With South Africa’s tax season underway and SARS’ auto-assessments being sent out, the tax revenue service has warned of scams targeting eFiling users. SARS…
It’s easy enough to avoid installing dodgy apps on the Google Play Store, but what if one of those apps turns out being one you thought was trusted? That’s exactly the issue millions of CamScanner users are facing today.
According to a report by security firm Kaspersky, some builds of the popular document scanning app have been infected by a malware advertising library.
It comes after Kaspersky users reported receiving notices about the app being a “risk”.
This library has a knack for appearing on some Chinese smartphones, and downloads malicious software in the background. Even scarier is that fact that this malicious software — called a trojan dropper — downloads even more malicious software too, which can fit the needs of its creator.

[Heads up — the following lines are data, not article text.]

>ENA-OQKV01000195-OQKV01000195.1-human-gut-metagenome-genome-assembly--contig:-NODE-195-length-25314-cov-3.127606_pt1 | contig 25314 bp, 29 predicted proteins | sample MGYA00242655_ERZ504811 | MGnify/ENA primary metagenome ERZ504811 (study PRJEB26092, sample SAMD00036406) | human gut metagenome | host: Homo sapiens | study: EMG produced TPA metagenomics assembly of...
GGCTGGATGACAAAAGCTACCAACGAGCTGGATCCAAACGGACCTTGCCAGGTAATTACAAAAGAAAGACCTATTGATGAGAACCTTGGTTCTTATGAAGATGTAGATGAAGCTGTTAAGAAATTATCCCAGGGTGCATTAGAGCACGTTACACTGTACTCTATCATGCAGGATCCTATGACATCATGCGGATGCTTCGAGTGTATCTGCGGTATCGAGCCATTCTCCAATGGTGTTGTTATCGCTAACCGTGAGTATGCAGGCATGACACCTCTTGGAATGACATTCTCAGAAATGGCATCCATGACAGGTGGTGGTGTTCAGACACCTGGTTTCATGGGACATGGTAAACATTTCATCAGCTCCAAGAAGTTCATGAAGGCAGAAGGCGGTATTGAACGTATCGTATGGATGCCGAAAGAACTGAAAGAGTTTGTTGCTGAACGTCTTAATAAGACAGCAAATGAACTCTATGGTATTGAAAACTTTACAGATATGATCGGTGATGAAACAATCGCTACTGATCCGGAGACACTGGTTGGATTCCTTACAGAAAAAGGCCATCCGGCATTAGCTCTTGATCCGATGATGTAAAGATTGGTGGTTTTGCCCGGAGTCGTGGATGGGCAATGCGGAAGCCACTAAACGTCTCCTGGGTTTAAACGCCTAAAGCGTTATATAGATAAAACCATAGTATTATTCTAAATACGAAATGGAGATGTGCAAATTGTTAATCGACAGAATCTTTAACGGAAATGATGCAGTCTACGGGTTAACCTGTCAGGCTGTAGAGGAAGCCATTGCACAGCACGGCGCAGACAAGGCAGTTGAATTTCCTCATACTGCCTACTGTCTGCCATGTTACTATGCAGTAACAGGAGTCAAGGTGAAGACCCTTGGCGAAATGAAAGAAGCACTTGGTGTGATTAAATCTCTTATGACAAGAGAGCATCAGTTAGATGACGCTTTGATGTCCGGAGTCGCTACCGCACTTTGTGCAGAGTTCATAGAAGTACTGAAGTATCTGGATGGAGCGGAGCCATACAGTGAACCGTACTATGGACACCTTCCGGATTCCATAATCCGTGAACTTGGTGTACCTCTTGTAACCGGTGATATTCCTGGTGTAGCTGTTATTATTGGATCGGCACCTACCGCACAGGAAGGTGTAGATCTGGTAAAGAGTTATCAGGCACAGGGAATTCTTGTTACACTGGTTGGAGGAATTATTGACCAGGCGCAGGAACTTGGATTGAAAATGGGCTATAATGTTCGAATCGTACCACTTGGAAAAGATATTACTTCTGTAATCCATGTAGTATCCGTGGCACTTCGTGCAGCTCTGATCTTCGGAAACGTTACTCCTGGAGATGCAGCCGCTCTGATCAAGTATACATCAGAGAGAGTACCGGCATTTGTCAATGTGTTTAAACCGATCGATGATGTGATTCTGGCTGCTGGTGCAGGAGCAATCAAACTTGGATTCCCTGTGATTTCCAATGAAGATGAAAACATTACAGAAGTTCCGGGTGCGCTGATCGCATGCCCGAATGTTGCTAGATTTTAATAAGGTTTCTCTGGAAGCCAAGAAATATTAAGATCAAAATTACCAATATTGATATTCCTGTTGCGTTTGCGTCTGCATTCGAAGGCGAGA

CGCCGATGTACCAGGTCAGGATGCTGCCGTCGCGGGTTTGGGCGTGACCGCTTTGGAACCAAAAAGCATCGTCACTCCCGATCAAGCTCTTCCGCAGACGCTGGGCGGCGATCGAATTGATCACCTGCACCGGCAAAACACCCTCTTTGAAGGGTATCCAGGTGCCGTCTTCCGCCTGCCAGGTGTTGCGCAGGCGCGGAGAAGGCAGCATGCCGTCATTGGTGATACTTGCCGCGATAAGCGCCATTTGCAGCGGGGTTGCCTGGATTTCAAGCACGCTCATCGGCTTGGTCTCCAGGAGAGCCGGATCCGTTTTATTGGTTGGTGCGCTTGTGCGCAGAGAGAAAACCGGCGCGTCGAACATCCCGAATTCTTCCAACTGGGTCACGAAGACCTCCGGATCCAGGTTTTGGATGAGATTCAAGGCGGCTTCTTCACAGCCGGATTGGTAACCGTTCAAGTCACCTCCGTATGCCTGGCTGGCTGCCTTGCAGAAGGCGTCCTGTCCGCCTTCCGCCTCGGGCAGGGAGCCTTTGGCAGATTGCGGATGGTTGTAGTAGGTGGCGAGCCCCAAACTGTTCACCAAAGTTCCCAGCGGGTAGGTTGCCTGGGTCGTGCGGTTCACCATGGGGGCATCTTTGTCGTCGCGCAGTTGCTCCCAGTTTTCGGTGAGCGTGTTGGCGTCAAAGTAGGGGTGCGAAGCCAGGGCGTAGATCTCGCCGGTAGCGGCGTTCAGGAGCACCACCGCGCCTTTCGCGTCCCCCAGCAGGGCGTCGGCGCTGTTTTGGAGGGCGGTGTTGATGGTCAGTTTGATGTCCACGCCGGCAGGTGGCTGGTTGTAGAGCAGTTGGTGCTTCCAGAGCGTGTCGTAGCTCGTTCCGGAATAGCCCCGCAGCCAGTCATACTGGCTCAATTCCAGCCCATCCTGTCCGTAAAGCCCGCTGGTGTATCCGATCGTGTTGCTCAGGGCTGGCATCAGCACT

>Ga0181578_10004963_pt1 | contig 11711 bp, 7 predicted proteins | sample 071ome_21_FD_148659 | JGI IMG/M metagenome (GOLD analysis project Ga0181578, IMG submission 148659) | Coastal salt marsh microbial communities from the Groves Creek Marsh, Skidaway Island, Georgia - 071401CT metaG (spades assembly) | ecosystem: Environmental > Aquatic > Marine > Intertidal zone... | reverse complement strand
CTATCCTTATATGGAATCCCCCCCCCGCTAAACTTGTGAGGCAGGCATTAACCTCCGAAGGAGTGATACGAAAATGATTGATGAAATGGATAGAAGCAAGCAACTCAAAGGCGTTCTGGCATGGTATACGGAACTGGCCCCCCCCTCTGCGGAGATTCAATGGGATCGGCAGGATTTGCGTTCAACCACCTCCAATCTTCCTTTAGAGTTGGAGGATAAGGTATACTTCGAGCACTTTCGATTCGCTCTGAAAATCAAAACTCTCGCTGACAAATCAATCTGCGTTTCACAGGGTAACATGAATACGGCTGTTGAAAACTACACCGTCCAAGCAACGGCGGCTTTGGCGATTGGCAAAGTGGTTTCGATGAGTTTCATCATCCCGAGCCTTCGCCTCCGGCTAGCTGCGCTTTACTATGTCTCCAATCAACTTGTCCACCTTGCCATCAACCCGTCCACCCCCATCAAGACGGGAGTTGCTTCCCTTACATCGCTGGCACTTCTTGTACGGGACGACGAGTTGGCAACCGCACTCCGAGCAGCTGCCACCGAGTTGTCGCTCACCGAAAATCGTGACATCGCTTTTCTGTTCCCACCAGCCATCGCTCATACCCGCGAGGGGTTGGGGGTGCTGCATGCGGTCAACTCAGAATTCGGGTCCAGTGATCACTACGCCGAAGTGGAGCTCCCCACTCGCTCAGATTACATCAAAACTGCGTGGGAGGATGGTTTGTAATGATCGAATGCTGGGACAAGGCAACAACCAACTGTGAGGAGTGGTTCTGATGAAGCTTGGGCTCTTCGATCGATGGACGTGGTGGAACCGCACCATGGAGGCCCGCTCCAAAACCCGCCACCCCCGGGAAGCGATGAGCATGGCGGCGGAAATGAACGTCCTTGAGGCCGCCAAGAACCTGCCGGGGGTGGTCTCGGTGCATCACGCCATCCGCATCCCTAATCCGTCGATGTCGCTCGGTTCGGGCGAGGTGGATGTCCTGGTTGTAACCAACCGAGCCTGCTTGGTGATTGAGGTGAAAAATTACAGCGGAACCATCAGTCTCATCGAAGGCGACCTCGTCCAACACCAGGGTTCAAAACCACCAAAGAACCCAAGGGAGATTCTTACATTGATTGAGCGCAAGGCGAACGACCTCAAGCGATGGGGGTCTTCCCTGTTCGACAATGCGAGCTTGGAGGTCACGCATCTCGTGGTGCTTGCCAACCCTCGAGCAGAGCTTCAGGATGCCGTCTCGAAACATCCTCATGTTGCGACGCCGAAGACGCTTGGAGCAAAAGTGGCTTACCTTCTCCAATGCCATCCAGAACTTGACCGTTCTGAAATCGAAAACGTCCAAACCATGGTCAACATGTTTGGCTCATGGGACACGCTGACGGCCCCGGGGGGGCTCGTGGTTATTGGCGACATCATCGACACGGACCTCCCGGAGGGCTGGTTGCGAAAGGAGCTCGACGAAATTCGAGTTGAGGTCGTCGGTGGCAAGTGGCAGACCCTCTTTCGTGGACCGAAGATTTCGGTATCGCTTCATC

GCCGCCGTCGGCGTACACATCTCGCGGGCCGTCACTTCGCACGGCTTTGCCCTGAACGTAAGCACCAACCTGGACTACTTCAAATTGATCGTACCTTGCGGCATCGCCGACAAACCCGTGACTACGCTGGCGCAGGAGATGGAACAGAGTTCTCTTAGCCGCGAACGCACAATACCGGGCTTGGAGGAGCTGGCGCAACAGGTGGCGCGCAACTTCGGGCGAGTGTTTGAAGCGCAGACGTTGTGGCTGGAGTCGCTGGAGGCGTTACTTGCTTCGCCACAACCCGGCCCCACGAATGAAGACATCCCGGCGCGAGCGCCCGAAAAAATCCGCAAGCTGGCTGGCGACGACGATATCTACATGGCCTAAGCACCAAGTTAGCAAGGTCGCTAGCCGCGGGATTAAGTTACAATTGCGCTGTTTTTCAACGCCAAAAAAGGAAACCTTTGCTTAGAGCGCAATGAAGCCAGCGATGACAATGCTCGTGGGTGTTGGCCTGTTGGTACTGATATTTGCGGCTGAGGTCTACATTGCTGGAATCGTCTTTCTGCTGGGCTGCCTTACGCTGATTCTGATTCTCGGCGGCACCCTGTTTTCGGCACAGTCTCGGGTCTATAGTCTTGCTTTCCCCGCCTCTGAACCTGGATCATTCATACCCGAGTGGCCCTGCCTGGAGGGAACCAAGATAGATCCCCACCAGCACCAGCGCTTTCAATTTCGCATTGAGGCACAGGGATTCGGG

“For example, an app with this malicious code may show intrusive ads and sign users up for paid subscriptions,” Kaspersky writes.
It’s not clear when CamScanner was infected, but when we searched for the app on the Play Store on Wednesday morning, it seems the publisher has removed it. Only the license purchase, which activates the paid version, is available.
If you do have CamScanner installed at present, it would be best to update the app to the latest version available.
Kaspersky believes the publishers have seemingly rid the app of its malicious code, but also warned that if you have an older version, you could still be affected.
It’s not the first time an app on the Google Play Store was found to be malicious.
As early as 2012, fake apps posing as alternatives to popular services were rife on the Play Store.
In 2017, a game called Chef Judy was the subject of security researchers, when it was found to harbour adware made by a Korean company.
And just last month, Google removed a slew of apps dubbed “stalkerware” from its platform, which were found to invade users’ privacy by allowing others to spy on them.